Archive for the ‘ Movies ’ Category

Recently I read the headline that the CEO of Sony Pictures thinks UltraViolet needs improvement. The headline made me chuckle because I could have told them that two years ago. In fact I pointed it out in reviews back then. These days I do not even bother to check for UltraViolet, because to this date still, it is completely useless. What made me chuckle is also the fact, that Sony CEO Michael Lyndon made the comments for all the wrong reasons. The fact that “it’s not easy enough to use” is not the reason UltraViolet fails and despite what he says, This is not the “early days.” Those were two years ago. Technology is moving fast, as we all know, and two years are a lifetime in the digital domain. During this time period, UltraViolet could have – and should have – matured into a solid platform. It didn’t, because unless it goes through a complete paradigm shift, it simply can’t.

The real problem with UltraViolet, from my point of view, is not so much its technical implementation but the actual presumptions the underlying paradigm makes. UltraViolet is a streaming video format for mobile platforms, and as such it has very limited value and even less applications.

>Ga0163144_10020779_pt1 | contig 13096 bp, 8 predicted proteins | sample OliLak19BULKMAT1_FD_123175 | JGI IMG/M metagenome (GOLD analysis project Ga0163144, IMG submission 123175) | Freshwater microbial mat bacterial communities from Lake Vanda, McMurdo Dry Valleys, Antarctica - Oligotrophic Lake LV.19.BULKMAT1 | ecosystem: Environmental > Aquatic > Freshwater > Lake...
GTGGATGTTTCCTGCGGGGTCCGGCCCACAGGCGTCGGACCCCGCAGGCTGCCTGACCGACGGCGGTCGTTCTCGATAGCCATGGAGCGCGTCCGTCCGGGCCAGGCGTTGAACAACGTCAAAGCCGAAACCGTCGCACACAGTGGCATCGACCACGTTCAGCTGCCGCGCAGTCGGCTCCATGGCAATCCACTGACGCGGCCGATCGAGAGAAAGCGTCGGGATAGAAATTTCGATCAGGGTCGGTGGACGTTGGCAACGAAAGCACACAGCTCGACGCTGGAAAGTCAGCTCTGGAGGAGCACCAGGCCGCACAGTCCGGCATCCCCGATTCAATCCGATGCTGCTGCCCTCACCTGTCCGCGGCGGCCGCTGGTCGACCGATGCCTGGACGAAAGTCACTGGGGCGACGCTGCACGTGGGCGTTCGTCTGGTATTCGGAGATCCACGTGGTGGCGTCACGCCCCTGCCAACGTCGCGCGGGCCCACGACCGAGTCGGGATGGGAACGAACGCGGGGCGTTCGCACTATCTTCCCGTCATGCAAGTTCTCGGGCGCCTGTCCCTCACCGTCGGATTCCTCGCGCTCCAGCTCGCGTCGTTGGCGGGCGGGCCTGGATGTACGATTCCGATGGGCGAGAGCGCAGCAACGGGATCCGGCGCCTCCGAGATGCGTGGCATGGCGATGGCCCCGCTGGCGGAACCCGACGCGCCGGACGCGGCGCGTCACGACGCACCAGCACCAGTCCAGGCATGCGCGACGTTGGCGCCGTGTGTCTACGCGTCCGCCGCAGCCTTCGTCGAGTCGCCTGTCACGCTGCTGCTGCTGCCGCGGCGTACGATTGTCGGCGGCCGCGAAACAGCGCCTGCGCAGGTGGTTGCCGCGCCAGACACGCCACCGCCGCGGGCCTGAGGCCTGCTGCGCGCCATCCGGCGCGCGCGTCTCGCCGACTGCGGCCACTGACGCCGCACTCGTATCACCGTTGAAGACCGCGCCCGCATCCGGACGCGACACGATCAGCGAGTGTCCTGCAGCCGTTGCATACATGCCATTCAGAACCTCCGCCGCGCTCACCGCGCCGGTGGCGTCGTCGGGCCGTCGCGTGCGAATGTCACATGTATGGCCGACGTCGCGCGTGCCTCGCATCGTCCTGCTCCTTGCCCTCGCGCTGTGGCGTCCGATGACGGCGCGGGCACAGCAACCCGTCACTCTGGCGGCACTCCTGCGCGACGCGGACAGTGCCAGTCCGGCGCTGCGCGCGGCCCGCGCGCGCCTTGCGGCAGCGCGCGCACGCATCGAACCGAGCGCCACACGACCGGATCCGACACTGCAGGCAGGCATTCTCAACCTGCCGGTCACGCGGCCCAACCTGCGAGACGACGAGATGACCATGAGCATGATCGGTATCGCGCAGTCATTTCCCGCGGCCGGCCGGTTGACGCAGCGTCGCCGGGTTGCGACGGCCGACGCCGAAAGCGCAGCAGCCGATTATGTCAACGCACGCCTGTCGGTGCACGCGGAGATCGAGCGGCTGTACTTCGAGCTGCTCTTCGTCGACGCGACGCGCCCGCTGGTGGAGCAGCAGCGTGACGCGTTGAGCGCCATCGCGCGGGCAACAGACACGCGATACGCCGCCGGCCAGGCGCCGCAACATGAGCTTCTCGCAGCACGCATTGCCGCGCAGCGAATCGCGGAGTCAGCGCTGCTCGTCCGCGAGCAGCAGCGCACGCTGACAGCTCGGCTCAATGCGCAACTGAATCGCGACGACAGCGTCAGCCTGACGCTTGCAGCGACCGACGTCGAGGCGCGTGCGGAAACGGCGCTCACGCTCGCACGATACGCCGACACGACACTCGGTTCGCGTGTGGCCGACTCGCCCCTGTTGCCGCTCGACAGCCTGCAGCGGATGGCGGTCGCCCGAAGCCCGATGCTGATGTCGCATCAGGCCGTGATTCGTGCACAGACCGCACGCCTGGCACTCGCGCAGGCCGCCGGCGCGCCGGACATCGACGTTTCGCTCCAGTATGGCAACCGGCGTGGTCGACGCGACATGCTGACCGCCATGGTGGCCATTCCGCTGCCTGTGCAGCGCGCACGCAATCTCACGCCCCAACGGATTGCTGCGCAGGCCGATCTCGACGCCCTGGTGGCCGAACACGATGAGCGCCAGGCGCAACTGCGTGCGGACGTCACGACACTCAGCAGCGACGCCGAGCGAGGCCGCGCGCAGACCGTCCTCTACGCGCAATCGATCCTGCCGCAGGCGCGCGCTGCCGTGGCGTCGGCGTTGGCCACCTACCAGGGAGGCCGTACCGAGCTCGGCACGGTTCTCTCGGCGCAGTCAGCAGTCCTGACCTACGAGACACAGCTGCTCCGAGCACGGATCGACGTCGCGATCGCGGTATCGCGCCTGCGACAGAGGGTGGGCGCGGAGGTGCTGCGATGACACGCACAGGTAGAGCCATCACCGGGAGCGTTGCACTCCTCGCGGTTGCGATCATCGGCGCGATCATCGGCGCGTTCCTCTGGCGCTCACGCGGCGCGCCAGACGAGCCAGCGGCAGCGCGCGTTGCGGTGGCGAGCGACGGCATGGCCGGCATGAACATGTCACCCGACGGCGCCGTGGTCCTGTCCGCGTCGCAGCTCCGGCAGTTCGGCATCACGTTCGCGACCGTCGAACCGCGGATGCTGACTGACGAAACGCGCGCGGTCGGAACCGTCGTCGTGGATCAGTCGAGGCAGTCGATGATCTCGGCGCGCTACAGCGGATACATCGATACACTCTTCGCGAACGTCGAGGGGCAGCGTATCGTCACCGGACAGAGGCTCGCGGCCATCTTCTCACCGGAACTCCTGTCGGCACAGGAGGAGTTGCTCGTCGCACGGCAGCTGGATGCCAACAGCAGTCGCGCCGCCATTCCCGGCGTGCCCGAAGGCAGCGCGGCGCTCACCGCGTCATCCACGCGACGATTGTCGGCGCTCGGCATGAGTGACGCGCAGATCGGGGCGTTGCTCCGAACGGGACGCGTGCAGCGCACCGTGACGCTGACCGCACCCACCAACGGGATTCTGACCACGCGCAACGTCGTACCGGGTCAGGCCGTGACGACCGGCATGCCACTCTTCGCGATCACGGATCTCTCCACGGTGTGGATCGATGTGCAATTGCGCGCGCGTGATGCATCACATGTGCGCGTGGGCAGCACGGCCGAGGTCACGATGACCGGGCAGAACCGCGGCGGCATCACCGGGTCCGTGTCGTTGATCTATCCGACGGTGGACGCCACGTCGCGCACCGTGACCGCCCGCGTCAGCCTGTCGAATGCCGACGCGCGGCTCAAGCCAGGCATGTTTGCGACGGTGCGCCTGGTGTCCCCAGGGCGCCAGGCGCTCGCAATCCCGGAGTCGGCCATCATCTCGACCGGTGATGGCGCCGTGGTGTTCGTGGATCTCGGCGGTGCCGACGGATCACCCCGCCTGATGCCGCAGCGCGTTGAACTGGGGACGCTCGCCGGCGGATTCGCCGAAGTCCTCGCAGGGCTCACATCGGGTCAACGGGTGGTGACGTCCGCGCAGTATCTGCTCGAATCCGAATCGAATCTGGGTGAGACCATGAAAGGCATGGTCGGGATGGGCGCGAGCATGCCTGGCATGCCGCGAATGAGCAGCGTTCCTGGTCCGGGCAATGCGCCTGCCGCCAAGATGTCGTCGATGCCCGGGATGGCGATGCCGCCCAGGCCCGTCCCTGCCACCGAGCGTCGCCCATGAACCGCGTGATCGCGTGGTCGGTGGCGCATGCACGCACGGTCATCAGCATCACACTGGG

Even though we live in a world where everyone is connected and always-on, watching a streaming movie requires a bit more than an Internet connection. It requires a broadband connection that is always-on, and that’s where the problems start.

My iPad, for example is Wifi enabled but has no 3G, which means that as soon as I leave the house, I’m disconnected, and without Internet connection, there’s no UltraViolet. Silly, I know. I really don’t watch movies on a tablet at home. That would be just weird. I have TVs around the house that have been installed for that very purpose, and I evidently bought a DVD or Blu-Ray Disc, because that’s where I got my UltraViolet copy from, so why would I want to view a movie in an inferior format riddled with compression artifacts and in low resolution when I could instead watch it in 1080p on a large TV screen?

So, the moment I *would* be interested in watching a movie on my tablet is the very moment that UltraViolet disconnects and becomes unavailable. Epic fail! The logic that this would make sense or would even remotely be attractive for consumers boggles the mind and it stuns me that Hollywood executives are evidently still not seeing the real problem with UltraViolet.

But let’s say, for argument’s sake, that I wanted to watch an UltraViolet movie on my iPhone. Not sure why anyone would want to watch a movie on such a tiny screen, but fair enough, let’s just say…